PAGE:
That seems to be the presumption, but if so it would seem that only the driver should be charged, but I think intent might be hard to prove, and racist intent even tougher. You would also have to account for how the other prisoners on the same ride came through unmarked.

"Regarding Ferguson, there's still a lot of justice to be done there,..."

The only way I can see that is if a lot of people start going to jail for arson, looting, failure to disperse, riot, shooting at police and other crimes. And by the way, Officer Wilson should either get his job back (not that he wants it) or a nice chunk of back pay.

Sean said...

The presence of black-on-black violence doesn't excuse inappropriate behavior by police. (And, no, you wouldn't expect 83% of black murders to be committed by whites, because most murders are not random -- they're generally people who know each other in some way.)

Sean said...

"That seems to be the presumption, but if so it would seem that only the driver should be charged, but I think intent might be hard to prove, and racist intent even tougher. You would also have to account for how the other prisoners on the same ride came through unmarked. "

The police weren't charged with racism, but intent will be harder to prove (I'm guessing that they have either GPS data from the vehicle or witnesses who can account for the "rough ride"). The only other prisoner on the same ride was collected after the point where Gray was injured.

jerrye92002 said...

You are correct on both counts. But "inappropriate behavior" must of necessity be a much smaller incidence than that of appropriate behavior, which means arrest, and sometimes shooting of, the people committing the crimes. For that, statistics isn't so helpful as the raw numbers. So, in the case of intracial homicides, we find that the NUMBER of black victims (of black killers) is almost equal to the number of white victims, so that a black person is SIX TIMES more likely to be a homicide victim. Fretting (screaming and rioting) over the occasional police shooting would seem to be tackling the tiniest fraction of the problem of "black lives matter." I don't think Clinton or any other politician can fix this, and are more likely to make matters worse, regardless of what they do. It still takes two sides to make a peace and only one side to make a war.

Sean said...

Shorter Jerry: Overbearing government use of power not a problem when "those people" are at the receiving end of the stick.

jerrye92002 said...

Here's a reference to "what we know," and unfortunately I don't see it as probative for either side of the charge. It includes a map, but again doesn't "prove" anything by itself. I think if I was the defense I would want to test whether a heavy police van could accelerate or decelerate fast enough to slide a man around on the floor, hard enough to break his spine. It does sound like consensus that police failed to get him the medical help he needed. Whether you can prove they knew of his medical needs or not, that's yet another issue. By all means let's get to the bottom of this thing, and try not to let what is alleged here happen again, but really, is rioting in the streets the best way to get it?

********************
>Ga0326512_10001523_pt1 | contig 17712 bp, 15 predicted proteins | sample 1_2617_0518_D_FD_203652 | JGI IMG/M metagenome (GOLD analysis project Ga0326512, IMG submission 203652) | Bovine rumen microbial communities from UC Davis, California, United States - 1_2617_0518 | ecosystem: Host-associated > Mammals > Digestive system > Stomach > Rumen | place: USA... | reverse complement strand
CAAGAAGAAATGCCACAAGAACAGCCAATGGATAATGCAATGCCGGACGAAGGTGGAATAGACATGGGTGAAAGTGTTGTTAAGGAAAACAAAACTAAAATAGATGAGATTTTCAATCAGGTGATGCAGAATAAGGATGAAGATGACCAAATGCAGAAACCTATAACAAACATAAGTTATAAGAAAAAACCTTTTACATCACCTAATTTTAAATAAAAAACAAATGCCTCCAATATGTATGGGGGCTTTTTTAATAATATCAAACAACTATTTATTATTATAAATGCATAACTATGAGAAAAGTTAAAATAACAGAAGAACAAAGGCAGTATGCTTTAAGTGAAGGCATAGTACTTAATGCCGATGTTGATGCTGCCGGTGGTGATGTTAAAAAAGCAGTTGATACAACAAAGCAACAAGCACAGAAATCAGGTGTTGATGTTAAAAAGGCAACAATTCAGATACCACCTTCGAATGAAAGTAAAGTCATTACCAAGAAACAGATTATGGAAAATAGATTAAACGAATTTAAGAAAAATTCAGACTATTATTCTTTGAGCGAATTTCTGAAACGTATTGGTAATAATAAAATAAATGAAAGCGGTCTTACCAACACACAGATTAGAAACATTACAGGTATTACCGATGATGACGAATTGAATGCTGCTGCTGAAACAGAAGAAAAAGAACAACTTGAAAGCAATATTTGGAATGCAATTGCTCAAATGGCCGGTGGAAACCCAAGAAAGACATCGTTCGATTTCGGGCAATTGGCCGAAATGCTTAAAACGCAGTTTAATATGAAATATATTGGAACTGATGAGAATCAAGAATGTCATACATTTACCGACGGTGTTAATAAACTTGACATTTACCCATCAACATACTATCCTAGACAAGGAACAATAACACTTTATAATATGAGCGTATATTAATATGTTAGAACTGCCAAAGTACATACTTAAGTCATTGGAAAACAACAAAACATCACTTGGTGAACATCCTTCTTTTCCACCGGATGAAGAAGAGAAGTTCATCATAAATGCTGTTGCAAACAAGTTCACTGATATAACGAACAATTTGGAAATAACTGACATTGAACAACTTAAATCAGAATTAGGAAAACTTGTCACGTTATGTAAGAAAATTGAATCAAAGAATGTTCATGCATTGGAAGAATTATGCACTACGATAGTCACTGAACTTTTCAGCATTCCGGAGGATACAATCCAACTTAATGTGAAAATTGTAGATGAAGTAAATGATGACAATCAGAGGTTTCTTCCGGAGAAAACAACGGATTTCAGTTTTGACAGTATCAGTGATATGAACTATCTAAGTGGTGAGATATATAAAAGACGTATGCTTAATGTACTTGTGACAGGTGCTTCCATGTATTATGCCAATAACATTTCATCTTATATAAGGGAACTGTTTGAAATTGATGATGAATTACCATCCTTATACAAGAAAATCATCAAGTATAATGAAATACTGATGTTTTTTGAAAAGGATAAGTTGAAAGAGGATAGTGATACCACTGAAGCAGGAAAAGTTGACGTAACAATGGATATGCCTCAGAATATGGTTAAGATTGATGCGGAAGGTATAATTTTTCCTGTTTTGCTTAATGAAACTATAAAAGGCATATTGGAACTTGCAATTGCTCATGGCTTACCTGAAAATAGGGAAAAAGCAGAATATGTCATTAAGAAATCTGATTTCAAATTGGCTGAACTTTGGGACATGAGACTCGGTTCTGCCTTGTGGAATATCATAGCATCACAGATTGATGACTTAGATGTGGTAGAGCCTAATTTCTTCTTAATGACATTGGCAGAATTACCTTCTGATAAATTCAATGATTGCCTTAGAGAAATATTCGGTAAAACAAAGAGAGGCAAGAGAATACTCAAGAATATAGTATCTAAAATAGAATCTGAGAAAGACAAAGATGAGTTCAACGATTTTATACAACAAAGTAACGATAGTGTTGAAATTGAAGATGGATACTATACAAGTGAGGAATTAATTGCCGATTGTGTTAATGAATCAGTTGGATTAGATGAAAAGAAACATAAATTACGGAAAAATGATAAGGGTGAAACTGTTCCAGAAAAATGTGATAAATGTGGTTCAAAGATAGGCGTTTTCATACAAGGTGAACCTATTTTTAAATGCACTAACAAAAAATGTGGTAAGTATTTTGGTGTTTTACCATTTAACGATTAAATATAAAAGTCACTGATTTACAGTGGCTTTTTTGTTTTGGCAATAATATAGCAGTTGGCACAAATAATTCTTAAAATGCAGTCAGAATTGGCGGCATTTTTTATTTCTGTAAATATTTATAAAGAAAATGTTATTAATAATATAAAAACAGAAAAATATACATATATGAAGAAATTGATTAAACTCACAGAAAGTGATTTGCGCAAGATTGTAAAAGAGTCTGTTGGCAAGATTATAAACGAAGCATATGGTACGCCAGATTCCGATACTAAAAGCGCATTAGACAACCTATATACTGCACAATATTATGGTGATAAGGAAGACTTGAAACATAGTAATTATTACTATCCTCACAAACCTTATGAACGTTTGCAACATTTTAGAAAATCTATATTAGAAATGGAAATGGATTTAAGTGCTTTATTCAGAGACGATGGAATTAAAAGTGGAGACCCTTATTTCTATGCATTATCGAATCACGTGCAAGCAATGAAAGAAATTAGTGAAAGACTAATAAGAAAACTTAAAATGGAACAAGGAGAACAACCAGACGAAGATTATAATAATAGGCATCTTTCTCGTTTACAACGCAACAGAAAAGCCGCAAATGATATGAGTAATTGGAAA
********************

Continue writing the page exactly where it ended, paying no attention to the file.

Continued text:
http://www.npr.org/sections/thetwo-way/2015/05/01/403629104/baltimore-protests-what-we-know-about-the-freddie-gray-arrest

Sean said...

There are lots of people who devote their lives to the problem of black-on-black crime. The implication that is made that folks in those communities should just shut up about what is done to them by police because there are criminals in their own midst is part of the problem, not part of the solution. It dehumanizes the people in those communities, implying that they are less worthy of their rights as citizens than others merely because of the color of their skin.

Sean said...

"By all means let's get to the bottom of this thing, and try not to let what is alleged here happen again, but really, is rioting in the streets the best way to get it?"

The violent rioting isn't helpful, but frankly, the large peaceful gatherings have brought a focus surrounding this issue that otherwise wouldn't have been there. That, and the growing number of incidents being filmed, which have shown that this isn't an isolated problem. Just in the last couple of months, we've seen two killings by police that wouldn't have resulted in charges without video.

jerrye92002 said...

Sean, I really want to agree with you here, but I find the implied racism a bit troubling. I don't think we have /enough/ people working on B-B crime, nor enough people working on the RE-humanization of the black cultural situation, whereas we have too many people stoking racial animosity, a sense of victimhood, and dehumanizing ideas. Some are white, some are black, and I don't care; I wish they would stop.